Nowhere in this response did anything emerge that constituted legitimate advice to the devastated non-father, aside from Povich’s hope that no vengeance would be wreaked upon the child’s dishonest (or conveniently forgetful) mother. However, on nearly every one of his shows, before he reads a paternity result, Povich asks the man what he’ll do if the child isn’t his. Everyone knows what response comes next.
“I’ll still be in the child’s life.”
Cue the applause from the studio audience.
Almost without fail, some variation of this will emerge from the mouth of any potential father of a child on The Maury Show, Paternity Court, or any other television show dedicated to revealing the results of child paternity tests. To date, I’ve never heard a man reply to this question with the appropriate response: “For the sake of the child, the mother, and myself, I need to permanently and immediately extract myself from the child’s life.”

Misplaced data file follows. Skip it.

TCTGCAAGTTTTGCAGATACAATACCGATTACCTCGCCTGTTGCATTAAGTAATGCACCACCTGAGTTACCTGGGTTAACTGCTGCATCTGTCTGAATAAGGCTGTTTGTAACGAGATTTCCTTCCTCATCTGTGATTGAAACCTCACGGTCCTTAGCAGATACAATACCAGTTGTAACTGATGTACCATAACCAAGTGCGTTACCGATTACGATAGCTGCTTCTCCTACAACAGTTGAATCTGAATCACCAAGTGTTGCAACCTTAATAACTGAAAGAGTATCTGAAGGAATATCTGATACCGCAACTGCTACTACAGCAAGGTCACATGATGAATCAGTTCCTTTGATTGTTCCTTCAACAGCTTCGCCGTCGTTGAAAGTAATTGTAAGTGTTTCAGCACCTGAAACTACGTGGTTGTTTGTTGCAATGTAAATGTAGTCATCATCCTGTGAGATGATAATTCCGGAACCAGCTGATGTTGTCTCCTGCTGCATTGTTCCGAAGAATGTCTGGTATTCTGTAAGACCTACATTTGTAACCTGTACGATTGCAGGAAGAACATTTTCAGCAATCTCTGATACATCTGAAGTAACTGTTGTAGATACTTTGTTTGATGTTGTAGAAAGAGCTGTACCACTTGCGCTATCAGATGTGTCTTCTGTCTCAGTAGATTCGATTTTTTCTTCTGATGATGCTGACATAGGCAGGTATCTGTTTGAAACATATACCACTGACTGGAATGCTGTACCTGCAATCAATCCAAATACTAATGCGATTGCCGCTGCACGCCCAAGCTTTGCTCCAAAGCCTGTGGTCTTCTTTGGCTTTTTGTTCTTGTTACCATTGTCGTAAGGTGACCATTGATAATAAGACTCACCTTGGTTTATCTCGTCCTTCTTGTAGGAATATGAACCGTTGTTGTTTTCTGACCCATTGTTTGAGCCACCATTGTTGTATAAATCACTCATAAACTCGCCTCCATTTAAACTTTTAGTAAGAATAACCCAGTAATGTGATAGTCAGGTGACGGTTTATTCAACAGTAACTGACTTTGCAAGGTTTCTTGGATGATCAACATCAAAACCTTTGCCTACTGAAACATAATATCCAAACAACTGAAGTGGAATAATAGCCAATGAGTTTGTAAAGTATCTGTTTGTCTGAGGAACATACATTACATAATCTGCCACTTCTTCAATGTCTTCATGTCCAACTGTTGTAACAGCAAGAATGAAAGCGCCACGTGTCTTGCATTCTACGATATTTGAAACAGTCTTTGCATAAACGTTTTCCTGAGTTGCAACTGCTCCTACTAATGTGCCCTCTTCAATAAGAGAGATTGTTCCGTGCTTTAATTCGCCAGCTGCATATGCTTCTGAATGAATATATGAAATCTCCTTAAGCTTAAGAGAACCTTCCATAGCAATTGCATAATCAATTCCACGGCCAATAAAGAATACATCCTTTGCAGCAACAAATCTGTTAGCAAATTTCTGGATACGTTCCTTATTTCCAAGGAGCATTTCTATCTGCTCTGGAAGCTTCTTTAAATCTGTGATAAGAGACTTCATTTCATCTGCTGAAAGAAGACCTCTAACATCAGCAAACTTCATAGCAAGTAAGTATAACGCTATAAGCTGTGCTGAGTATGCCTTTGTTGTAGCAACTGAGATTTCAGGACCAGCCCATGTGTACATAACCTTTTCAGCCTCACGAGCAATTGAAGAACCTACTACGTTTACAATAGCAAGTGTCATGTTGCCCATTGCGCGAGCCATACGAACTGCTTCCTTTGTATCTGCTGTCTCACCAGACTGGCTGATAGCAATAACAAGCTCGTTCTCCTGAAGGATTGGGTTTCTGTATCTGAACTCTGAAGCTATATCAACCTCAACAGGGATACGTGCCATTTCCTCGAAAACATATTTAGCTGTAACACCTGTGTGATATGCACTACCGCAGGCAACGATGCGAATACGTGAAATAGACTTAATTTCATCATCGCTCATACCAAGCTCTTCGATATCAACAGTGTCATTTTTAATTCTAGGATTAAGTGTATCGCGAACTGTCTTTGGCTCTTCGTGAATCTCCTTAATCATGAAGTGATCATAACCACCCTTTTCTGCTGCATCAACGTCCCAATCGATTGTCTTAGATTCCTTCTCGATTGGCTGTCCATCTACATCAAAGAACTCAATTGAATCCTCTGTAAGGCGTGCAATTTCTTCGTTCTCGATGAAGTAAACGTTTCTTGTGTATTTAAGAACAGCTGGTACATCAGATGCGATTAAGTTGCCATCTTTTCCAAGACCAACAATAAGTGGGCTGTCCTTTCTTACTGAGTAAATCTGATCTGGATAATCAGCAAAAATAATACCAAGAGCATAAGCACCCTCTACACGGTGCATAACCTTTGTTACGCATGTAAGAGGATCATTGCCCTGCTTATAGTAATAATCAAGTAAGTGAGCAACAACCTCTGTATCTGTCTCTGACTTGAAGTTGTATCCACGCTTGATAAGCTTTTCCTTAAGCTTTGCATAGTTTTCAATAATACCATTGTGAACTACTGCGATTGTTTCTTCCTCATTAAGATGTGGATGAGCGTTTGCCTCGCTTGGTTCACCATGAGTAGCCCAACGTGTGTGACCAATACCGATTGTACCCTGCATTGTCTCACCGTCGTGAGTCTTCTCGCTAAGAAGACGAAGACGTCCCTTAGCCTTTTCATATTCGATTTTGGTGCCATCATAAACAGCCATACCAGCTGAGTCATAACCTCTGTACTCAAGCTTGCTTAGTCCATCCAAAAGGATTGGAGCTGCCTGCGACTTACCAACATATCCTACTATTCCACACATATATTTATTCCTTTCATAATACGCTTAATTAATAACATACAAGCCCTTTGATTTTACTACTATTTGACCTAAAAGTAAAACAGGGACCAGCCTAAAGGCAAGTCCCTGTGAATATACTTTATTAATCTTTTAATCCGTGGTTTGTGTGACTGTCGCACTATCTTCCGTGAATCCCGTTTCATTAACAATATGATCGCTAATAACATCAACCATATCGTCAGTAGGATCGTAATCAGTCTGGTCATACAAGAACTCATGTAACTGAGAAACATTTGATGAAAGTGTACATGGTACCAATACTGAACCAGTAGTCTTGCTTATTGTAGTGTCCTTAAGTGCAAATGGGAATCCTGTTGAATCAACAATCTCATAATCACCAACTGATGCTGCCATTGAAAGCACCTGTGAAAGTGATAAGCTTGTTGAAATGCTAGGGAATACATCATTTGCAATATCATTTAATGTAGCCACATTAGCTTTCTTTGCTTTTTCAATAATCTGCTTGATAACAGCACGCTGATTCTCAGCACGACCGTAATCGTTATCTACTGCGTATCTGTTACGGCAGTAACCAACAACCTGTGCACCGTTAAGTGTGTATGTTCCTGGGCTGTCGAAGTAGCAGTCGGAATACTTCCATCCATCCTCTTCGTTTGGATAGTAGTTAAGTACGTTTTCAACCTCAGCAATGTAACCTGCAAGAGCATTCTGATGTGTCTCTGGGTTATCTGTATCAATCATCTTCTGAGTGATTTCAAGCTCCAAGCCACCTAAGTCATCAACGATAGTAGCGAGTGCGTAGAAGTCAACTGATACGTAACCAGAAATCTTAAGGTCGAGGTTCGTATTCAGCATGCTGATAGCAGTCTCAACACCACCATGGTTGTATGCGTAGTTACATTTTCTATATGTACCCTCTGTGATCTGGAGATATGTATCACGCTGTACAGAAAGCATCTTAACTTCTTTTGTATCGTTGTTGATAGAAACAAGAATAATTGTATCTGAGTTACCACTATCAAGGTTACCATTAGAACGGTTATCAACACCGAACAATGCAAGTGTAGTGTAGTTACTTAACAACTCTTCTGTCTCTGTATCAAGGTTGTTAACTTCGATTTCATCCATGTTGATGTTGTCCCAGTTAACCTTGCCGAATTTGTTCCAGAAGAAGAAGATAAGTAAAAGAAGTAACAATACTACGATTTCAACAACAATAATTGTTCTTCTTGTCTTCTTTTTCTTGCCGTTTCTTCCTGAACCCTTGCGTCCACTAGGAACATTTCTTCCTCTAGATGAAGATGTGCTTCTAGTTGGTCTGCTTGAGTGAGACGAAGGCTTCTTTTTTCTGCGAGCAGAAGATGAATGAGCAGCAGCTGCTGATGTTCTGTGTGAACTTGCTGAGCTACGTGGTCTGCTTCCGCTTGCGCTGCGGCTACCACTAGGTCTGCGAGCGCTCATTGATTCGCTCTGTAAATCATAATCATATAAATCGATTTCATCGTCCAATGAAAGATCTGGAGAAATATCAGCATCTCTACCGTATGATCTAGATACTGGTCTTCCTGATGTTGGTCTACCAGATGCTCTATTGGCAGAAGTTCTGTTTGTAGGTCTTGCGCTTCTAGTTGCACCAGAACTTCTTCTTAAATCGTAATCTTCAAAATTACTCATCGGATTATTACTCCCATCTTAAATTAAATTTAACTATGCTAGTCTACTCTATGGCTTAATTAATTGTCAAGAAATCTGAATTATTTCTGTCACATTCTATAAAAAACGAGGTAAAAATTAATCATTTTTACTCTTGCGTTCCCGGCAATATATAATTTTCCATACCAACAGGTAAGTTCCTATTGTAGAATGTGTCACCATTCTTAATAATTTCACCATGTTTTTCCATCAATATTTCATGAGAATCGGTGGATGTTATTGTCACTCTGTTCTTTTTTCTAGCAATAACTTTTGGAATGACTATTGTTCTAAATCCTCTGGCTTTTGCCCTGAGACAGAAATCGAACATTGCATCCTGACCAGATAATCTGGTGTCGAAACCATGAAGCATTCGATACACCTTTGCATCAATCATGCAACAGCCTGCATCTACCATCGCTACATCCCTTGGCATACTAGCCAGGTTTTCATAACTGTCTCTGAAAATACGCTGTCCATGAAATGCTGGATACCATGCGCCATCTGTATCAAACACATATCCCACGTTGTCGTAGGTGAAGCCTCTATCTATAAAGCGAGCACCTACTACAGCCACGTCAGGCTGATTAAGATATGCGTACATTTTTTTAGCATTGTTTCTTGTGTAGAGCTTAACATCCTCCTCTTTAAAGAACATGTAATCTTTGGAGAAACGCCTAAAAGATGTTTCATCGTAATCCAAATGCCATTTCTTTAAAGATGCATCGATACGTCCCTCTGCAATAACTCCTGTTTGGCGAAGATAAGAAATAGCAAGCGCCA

This is undeniably the right answer, but it would never be followed by applause from a live studio audience… at least not unless the man delivering the line was given a few more moments to explain his reasoning.
The question of whether or not women with children will begin dating again once their consecrated romantic relationships are dissolved is more a matter of asking “when” than “if.” Of the 1700 recently divorced women surveyed by Worthy, Inc. in 2019, 78 percent were already thinking about dating again before their divorce papers were even signed, 65 percent were actively dating within the first year of getting divorced, and 80 percent of all the respondents had children.